TSA Blocks Security Expert From Testifying To Congress
Lawmakers slam agency for treating Americans like “prisoners” and “cattle”
The TSA ensured that a leading security expert, who has been vocally critical of the agency’s screening methods, was barred from speaking before a Congressional hearing yesterday.
The hearing, before the House Committee on Oversight and Government Reform, was held Monday in an effort to evaluate the agency’s performance and address concerns raised by lawmakers, experts in the field, and members of the public.
Bruce Schneier, an internationally renowned security technologist and author, was scheduled to testify regarding the TSA’s security screening initiatives, but was “formally uninvited” at the last minute following a complaint by the agency.
“On Friday, at the request of the TSA, I was removed from the witness list,” Schneier wrote on his blog Monday.
“The excuse was that I am involved in a lawsuit against the TSA, trying to get them to suspend their full-body scanner programme. But it’s pretty clear that the TSA is afraid of public testimony on the topic, and especially of being challenged in front of Congress. They want to control the story, and it’s easier for them to do that if I’m not sitting next to them pointing out all the holes in their position. Unfortunately, the committee went along with them.” he added.
Schneier’s name appears on the official page for the hearing, but it has been crossed out.
Schneier, who coined the term “security theater”, has previously presented evidence that the full body scanners used by the TSA are easily defeated. He is currently involved in the Electronic Privacy Information Center’s (EPIC) ongoing lawsuit aimed at discontinuing the use of the machines in airports.
The congressional panel told Schneier that committee staffers would try to invite him back for another hearing in the near future.
“I was looking forward to sitting next to a TSA person and challenging some of their statements. That would have been interesting,” Schneier told The Register. “The request to appear came from the committee itself, because they’d been reading my stuff on this and thought it would be interesting.”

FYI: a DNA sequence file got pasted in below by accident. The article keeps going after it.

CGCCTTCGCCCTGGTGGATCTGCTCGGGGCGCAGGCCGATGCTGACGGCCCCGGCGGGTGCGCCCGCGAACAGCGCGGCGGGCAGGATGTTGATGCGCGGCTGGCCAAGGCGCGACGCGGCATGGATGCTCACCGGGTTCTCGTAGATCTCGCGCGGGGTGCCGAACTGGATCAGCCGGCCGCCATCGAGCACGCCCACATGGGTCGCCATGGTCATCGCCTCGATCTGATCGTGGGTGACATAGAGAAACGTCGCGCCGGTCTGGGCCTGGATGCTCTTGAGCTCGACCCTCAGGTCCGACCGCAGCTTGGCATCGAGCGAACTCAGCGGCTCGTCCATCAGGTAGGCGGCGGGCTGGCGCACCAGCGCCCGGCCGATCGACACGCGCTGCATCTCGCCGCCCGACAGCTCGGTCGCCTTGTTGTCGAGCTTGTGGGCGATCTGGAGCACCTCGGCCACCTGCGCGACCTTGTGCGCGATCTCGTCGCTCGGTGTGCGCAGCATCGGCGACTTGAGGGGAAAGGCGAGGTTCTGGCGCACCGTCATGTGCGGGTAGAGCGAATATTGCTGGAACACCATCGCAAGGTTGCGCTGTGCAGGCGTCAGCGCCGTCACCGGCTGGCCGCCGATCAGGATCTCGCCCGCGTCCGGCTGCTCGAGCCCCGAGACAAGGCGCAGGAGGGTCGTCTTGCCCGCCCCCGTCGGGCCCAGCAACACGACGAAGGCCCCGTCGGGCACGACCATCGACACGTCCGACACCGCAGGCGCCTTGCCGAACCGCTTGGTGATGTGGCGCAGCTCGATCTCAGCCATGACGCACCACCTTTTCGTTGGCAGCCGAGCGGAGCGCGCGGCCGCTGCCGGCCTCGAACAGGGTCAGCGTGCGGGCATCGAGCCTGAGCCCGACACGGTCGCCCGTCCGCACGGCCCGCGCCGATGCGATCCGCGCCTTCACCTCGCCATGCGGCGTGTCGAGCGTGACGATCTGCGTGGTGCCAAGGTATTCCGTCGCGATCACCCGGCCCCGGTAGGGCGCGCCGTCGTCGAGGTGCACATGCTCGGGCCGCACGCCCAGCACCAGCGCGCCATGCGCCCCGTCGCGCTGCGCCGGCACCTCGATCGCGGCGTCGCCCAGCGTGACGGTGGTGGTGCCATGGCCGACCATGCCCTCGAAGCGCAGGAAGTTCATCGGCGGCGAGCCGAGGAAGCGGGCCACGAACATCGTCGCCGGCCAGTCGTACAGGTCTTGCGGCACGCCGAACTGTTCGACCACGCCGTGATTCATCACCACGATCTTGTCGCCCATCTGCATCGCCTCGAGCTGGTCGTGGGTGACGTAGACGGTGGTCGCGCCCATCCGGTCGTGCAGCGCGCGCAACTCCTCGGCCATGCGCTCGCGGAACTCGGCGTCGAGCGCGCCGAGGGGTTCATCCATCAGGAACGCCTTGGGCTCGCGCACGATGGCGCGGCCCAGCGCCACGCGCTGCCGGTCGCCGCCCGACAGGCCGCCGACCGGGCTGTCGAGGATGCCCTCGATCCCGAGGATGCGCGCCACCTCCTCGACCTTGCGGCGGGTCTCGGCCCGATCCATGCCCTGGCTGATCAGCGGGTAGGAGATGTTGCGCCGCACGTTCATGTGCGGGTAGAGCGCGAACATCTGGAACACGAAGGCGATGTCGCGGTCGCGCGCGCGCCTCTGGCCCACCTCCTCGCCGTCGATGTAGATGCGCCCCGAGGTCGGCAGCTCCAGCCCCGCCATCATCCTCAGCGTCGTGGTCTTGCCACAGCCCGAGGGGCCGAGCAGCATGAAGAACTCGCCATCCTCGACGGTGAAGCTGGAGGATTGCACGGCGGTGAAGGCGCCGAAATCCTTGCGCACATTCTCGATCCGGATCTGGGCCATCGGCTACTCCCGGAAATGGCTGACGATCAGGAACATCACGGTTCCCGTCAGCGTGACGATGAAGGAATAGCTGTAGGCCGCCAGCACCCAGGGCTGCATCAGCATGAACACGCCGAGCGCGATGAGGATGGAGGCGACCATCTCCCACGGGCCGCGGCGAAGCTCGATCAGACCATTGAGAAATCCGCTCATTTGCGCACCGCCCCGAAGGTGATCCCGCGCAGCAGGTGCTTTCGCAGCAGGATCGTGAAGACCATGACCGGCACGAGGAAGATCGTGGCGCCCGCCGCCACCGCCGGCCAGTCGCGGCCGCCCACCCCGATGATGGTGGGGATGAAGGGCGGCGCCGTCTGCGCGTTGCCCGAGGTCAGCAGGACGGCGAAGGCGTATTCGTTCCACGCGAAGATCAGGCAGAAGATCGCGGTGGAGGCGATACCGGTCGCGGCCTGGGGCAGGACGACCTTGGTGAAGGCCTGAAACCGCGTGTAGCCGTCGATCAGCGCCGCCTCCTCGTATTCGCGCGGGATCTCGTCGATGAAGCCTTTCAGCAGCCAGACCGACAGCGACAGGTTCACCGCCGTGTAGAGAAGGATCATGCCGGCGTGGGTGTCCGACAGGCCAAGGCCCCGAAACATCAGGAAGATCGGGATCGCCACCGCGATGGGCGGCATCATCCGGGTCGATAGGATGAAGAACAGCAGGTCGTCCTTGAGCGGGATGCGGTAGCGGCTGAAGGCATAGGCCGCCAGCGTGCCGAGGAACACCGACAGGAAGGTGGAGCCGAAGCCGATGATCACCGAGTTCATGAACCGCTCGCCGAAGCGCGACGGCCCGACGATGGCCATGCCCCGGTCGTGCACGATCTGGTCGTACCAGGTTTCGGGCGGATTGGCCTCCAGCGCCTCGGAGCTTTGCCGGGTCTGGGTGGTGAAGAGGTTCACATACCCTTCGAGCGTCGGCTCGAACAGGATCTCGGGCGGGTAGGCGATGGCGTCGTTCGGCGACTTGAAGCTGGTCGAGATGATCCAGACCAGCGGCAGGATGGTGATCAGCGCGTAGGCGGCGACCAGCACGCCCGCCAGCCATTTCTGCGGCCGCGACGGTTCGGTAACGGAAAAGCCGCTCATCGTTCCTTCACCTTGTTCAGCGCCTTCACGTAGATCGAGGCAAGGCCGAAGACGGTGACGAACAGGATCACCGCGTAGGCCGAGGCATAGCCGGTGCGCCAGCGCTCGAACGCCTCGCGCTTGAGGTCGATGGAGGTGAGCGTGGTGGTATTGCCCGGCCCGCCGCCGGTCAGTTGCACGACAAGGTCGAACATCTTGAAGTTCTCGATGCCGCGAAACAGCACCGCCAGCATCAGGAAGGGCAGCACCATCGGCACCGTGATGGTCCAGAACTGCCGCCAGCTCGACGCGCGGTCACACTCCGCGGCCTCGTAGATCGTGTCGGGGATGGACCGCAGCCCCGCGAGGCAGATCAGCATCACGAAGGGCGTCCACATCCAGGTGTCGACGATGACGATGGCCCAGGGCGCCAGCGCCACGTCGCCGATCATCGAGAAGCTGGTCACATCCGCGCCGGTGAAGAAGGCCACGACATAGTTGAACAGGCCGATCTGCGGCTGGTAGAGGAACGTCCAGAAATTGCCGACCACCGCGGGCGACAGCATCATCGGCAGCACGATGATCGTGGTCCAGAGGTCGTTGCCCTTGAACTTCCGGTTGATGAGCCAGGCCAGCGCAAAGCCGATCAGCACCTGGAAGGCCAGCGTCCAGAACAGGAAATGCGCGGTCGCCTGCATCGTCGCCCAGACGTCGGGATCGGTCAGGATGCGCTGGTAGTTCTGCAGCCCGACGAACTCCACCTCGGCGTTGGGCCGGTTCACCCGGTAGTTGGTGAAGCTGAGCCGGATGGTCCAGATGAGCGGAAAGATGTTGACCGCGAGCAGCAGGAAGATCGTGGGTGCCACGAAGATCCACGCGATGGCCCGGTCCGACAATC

With Schneier’s removal from the panel, the only witnesses giving testimony were all representatives of the Obama administration. Two were TSA officials, One was an admiral from the Coast Guard, and the final witness was a member of the Government Accountability Office.
“I think the TSA has really painted themselves into a corner over this,” Schneier commented. “They’ve said the scanners were absolutely necessary for security, and made the pat downs you can have as an alternatives so unpleasant. It’s going to be really hard for them to back down, if indeed they can.”
The TSA did not respond to enquiries regarding the matter.
The TSA has a long record of avoiding scrutiny before the House. Last year, the agency refused to participate in a similar hearing, for the same reason – namely that a representative of EPIC was present at the meeting.
At the time, subcommittee chairman Jason Chaffetz slammed the agency, forcing TSA representatives to appear on a separate panel following the other scheduled testimony.
Despite Schneier’s absence, yesterday’s hearing did see the TSA held to account by Darrell Issa, chairman of the Oversight Committee, who read out loud a selection of some 350 public complaints against the agency, including accounts of groping and public humiliation.
Issa also noted that the agency has wasted millions of taxpayer dollars developing equipment that does not work, leaving in its wake “a dire picture of ineffectiveness.”
Other members of the House from both parties slammed the TSA as “ineffective” and “rude”.
Rep. Tom Petri, R-Wis., said that the TSA treats traveling Americans “like prisoners.”
“Please and thank you would really go a long way with the public,” said Rep. Gerry Connolly of Virginia. “I wish I could say that everybody remembers that but, you know, we’re not cattle and we are citizens and we’re not to be presumed guilty of anything and barking orders like people are cattle is not appropriate.”
The chairman of the Transportation Committee, Republican John Mica of Florida, also took aim at the TSA body scanners, noting that faulty equipment was hauled away from a storage site “as our investigators were appearing on the scene.”
Watch Darrell Issa’s comments on the TSA at the hearing: